Criminal Defense Attorney in Miami Dade Discusses Legal Defenses an Accused May Avail Of

By : | Category : Criminal Defense | Comments Off on Criminal Defense Attorney in Miami Dade Discusses Legal Defenses an Accused May Avail Of

9th Jul 2021

In order to convict an accused of a crime, it is important that the prosecutor must ascertain two vital issues: a crime was actually committed and the accused or the defendant is actually the one responsible for such crime.

These 2 essential elements are important in order for a criminal defense attorney to develop an effective strategy that will work in favor of the accused. And it is important that a criminal defense attorney in Miami Dade, Florida should know the right defenses to use and when to use them. In essence, the best legal defenses commonly fall on these 2 categories:

  • Lack of evidence
  • Justification
  • Procedural legal defense


Justification is the most common legal defense that a defendant may use. Basically, it means that the defendant actually did the act. However, he should not be held responsible for it on account of justifying circumstances.

In this case, it is important that this kind of defense should be best handled by an experienced criminal defense attorney so it can be addressed validly before the court of law where it can be appreciated with its legal standpoints.

The following are the most common justification defenses that can be raised:

  • Self-Defense

It is lawful in Miami Dade, Florida to use force only to defend yourself, your property, or other persons. Thus, if there is unlawful provocation and imminent threat, it is justifiable to use force as it is necessary and in proportion to the threat received.

There are certain requisites in order to qualify an act to be that of self-defense. It is important that the act should be carefully assessed in order to quality for this defense.

  • Insanity

This defense claims that the defendant was not in his right mind when he committed the crime. This means he did not have the mental capacity to do the act.  This can be quite tricky to use especially on violent crime cases.

Thus, this may often require an expert testimony of a doctor or any professional who has expertise to clinically declare that the defendant is “insane”.

It is not enough that the defendant was in the height of his emotions when he did the crime. It should clearly state his mental incapacity. Once found guilty by reason of insanity, the defendant goes to a mental health facility, not prison.

  • Mistake of Fact

Mistake of fact means that the facts as alleged in the crime are not accurate. This means that the defendant actually thought that he had permission to take something as opposed to the prosecution’s allegations that he stole it. Here, the defendant honestly believed that he did not commit any crime.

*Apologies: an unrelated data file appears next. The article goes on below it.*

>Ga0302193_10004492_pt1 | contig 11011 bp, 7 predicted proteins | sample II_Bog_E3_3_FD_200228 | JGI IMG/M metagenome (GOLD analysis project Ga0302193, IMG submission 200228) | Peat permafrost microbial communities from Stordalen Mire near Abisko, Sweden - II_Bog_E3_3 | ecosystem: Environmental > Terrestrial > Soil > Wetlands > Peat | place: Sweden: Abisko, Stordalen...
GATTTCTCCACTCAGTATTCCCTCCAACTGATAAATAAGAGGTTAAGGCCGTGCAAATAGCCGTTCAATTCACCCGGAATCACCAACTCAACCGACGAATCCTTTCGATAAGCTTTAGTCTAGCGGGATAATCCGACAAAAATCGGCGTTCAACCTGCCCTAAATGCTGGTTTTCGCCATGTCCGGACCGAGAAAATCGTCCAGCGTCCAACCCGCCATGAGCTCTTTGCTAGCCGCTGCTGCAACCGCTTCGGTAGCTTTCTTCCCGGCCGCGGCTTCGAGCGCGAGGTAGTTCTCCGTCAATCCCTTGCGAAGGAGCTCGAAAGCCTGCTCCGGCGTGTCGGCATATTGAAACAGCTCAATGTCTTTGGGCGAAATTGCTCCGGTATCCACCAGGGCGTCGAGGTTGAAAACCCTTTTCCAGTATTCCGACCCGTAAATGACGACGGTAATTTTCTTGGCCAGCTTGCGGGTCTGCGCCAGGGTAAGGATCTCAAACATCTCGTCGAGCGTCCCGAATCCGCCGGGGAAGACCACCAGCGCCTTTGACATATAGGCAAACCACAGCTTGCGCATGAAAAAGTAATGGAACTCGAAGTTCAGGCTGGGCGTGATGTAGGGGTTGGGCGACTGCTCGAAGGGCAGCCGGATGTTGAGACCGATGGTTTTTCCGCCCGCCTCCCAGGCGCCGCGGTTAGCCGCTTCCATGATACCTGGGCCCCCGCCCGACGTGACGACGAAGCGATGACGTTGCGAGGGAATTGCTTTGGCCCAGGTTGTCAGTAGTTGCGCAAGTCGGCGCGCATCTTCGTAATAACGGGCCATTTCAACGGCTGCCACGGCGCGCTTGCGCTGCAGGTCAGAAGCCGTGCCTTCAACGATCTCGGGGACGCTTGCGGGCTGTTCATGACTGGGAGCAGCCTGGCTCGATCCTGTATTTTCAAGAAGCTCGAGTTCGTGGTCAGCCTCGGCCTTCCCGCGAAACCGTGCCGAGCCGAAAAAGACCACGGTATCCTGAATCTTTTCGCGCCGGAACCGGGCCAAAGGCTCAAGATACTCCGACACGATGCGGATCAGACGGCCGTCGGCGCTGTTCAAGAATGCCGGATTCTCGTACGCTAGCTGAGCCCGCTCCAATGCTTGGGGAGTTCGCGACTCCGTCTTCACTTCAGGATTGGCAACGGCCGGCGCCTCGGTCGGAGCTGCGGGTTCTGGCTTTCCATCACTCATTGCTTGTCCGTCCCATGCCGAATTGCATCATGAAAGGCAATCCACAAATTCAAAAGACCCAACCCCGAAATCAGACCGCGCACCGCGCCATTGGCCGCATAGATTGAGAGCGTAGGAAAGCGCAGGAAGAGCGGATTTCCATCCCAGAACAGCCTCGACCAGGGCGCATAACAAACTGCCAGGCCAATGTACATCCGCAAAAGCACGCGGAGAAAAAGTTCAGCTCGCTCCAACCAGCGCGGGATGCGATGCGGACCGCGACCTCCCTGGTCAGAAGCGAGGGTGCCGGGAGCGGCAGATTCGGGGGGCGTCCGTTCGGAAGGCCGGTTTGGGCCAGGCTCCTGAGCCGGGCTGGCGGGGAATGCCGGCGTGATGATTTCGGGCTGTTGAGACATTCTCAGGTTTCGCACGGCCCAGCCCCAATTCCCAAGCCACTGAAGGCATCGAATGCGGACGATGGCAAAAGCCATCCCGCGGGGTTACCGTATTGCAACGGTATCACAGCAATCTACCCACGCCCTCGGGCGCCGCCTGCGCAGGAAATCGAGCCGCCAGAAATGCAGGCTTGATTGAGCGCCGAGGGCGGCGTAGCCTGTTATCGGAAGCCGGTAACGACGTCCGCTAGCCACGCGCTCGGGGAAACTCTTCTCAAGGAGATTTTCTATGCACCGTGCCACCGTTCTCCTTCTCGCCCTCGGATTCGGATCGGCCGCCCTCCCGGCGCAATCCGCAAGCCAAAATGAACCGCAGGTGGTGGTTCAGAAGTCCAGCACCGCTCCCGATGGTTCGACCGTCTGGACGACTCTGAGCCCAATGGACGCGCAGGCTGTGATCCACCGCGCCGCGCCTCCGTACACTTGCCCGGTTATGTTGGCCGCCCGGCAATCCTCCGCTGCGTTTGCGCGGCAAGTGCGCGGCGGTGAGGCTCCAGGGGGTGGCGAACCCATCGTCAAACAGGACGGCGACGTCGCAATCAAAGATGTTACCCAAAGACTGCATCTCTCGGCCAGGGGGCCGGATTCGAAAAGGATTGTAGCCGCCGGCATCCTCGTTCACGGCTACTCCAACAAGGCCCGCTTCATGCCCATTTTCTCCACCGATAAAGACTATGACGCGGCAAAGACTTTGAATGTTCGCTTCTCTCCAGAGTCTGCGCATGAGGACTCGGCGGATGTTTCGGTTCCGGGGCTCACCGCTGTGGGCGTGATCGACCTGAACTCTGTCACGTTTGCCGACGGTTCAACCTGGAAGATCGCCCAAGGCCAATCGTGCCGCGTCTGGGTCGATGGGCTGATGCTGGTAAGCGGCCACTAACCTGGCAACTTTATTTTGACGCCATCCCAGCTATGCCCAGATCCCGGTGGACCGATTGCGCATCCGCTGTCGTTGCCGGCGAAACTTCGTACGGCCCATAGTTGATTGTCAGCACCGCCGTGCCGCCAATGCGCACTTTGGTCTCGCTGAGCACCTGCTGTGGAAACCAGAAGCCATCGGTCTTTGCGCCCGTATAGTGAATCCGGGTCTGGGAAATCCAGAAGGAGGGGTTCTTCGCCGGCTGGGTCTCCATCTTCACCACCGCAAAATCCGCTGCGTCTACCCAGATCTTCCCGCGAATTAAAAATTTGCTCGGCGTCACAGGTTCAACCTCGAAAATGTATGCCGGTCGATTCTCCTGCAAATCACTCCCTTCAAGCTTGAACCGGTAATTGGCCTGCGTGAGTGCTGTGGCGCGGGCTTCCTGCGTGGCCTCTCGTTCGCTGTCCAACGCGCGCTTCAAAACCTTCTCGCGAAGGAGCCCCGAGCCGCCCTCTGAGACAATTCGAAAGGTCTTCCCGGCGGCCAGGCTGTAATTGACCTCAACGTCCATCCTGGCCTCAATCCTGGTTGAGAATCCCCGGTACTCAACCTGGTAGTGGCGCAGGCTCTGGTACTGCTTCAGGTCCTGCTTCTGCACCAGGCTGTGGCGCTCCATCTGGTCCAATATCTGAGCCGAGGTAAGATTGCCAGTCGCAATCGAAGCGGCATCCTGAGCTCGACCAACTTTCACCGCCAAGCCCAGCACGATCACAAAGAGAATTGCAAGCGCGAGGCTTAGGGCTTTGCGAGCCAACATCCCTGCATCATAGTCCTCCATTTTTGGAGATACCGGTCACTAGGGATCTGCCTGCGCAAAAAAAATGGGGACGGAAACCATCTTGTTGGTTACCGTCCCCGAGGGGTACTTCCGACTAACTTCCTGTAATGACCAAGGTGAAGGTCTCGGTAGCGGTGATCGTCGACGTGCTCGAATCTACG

• Mistake of Law

Mistake of law also means that the defendant honestly believed that he did not commit any crime on the grounds that he believed that the law is different from what it is. However, this may be considered as a weak defense as “ignorance of the law excuses no one from compliance therewith”.

  • Entrapment

Entrapment is an act by which law enforcement officers induce or encourage a person to commit a crime especially when the potential criminal has no existing desire to do such an act. This type of defense often applies to drug cases and cybercrimes in Florida.

  • Duress

Duress is one of the most common justification defenses. This is where a defendant is forced to do a crime because there is threat or harm against him or his family. However, the defense of duress may only be availed if there is no other legal way for him to escape committing a crime but to also do another crime.

  • Intoxication

Using intoxication as a justification defense in Miami Dade, Florida is like walking on thin ice. Generally, the laws in Florida frowns upon intoxication as a defense. However, there are certain exceptions where this may be qualified as a valid defense; that is if the intoxication arises from a lawful medical prescription or if it is an involuntary intoxication.

Lack of Evidence

In Florida, the burden of proof rests on the prosecution. This means that the prosecution must be able to prove, beyond reasonable doubt, that the defendant has committed the crime. In lay man’s term, this type of legal defense would mean that the defendant simply has to deny it and say that he had nothing to do with the crime. It is up to the prosecution to prove that there is enough evidence to show that the defendant is responsible for the crime.

Failure of the prosecution to do so could turn the entire case in favor of the defendant. If the defendant can also prove an alibi where he is nowhere in the scene of the crime, it can weaken the prosecution’s case.

Showing that the evidence presented by the prosecution is tainted, insufficient, or unrelated is tantamount to lack of evidence resulting to possible dismissal of the case.

Procedural Legal Defense

A procedural legal defense is used when there has been a misconduct during the criminal procedure. It is true that while an accused may be at risk of conviction of a crime, he still enjoys some constitutional rights that, if violated, may lead to a valid procedural legal defense. Some of the examples include a violation of the Fourth Amendment where the defendant may have experienced unlawful search and seizure or the violation of the Sixth Amendment where the accused did not have the right to a speedy trial.